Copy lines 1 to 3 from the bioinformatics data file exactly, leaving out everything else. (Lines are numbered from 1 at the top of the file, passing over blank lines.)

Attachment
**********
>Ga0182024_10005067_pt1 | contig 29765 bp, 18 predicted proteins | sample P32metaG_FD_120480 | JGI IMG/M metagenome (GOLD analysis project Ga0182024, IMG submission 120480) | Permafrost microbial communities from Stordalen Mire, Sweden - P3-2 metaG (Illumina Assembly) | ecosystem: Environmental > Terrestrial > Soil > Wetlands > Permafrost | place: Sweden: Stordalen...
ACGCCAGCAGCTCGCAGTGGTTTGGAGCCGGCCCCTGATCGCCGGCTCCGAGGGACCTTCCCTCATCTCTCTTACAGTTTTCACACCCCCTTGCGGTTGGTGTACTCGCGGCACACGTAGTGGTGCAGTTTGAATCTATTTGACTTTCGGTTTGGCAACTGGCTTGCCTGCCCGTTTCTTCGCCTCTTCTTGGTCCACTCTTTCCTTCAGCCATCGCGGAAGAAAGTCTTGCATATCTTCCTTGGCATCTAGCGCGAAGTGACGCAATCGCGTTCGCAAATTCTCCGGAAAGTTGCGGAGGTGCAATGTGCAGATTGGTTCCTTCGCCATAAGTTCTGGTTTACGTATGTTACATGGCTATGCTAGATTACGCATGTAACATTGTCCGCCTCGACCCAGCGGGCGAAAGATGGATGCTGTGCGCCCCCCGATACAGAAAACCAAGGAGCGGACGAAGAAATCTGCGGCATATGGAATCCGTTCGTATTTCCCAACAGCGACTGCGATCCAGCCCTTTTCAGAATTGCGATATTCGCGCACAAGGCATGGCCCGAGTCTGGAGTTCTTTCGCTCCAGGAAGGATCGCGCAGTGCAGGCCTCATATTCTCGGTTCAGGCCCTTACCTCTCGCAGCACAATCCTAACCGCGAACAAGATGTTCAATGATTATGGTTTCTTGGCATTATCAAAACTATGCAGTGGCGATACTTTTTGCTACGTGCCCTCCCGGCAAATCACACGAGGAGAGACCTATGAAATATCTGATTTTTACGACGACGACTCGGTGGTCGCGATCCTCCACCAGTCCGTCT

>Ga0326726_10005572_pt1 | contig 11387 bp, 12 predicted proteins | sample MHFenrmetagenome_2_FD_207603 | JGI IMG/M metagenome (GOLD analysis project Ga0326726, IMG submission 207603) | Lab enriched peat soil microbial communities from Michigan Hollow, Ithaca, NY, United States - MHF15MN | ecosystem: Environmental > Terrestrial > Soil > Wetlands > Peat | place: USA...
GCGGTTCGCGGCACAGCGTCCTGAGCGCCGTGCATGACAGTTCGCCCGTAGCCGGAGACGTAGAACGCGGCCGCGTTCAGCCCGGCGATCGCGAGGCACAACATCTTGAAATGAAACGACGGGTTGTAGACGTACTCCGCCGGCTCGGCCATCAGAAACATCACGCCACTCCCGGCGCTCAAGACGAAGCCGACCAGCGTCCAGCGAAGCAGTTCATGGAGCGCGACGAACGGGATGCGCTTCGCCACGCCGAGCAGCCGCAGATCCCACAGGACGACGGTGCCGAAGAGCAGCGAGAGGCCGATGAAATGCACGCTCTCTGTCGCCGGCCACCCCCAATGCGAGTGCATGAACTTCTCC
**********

>Ga0182024_10005067_pt1 | contig 29765 bp, 18 predicted proteins | sample P32metaG_FD_120480 | JGI IMG/M metagenome (GOLD analysis project Ga0182024, IMG submission 120480) | Permafrost microbial communities from Stordalen Mire, Sweden - P3-2 metaG (Illumina Assembly) | ecosystem: Environmental > Terrestrial > Soil > Wetlands > Permafrost | place: Sweden: Stordalen...
ACGCCAGCAGCTCGCAGTGGTTTGGAGCCGGCCCCTGATCGCCGGCTCCGAGGGACCTTCCCTCATCTCTCTTACAGTTTTCACACCCCCTTGCGGTTGGTGTACTCGCGGCACACGTAGTGGTGCAGTTTGAATCTATTTGACTTTCGGTTTGGCAACTGGCTTGCCTGCCCGTTTCTTCGCCTCTTCTTGGTCCACTCTTTCCTTCAGCCATCGCGGAAGAAAGTCTTGCATATCTTCCTTGGCATCTAGCGCGAAGTGACGCAATCGCGTTCGCAAATTCTCCGGAAAGTTGCGGAGGTGCAATGTGCAGATTGGTTCCTTCGCCATAAGTTCTGGTTTACGTATGTTACATGGCTATGCTAGATTACGCATGTAACATTGTCCGCCTCGACCCAGCGGGCGAAAGATGGATGCTGTGCGCCCCCCGATACAGAAAACCAAGGAGCGGACGAAGAAATCTGCGGCATATGGAATCCGTTCGTATTTCCCAACAGCGACTGCGATCCAGCCCTTTTCAGAATTGCGATATTCGCGCACAAGGCATGGCCCGAGTCTGGAGTTCTTTCGCTCCAGGAAGGATCGCGCAGTGCAGGCCTCATATTCTCGGTTCAGGCCCTTACCTCTCGCAGCACAATCCTAACCGCGAACAAGATGTTCAATGATTATGGTTTCTTGGCATTATCAAAACTATGCAGTGGCGATACTTTTTGCTACGTGCCCTCCCGGCAAATCACACGAGGAGAGACCTATGAAATATCTGATTTTTACGACGACGACTCGGTGGTCGCGATCCTCCACCAGTCCGTCT

>Ga0326726_10005572_pt1 | contig 11387 bp, 12 predicted proteins | sample MHFenrmetagenome_2_FD_207603 | JGI IMG/M metagenome (GOLD analysis project Ga0326726, IMG submission 207603) | Lab enriched peat soil microbial communities from Michigan Hollow, Ithaca, NY, United States - MHF15MN | ecosystem: Environmental > Terrestrial > Soil > Wetlands > Peat | place: USA...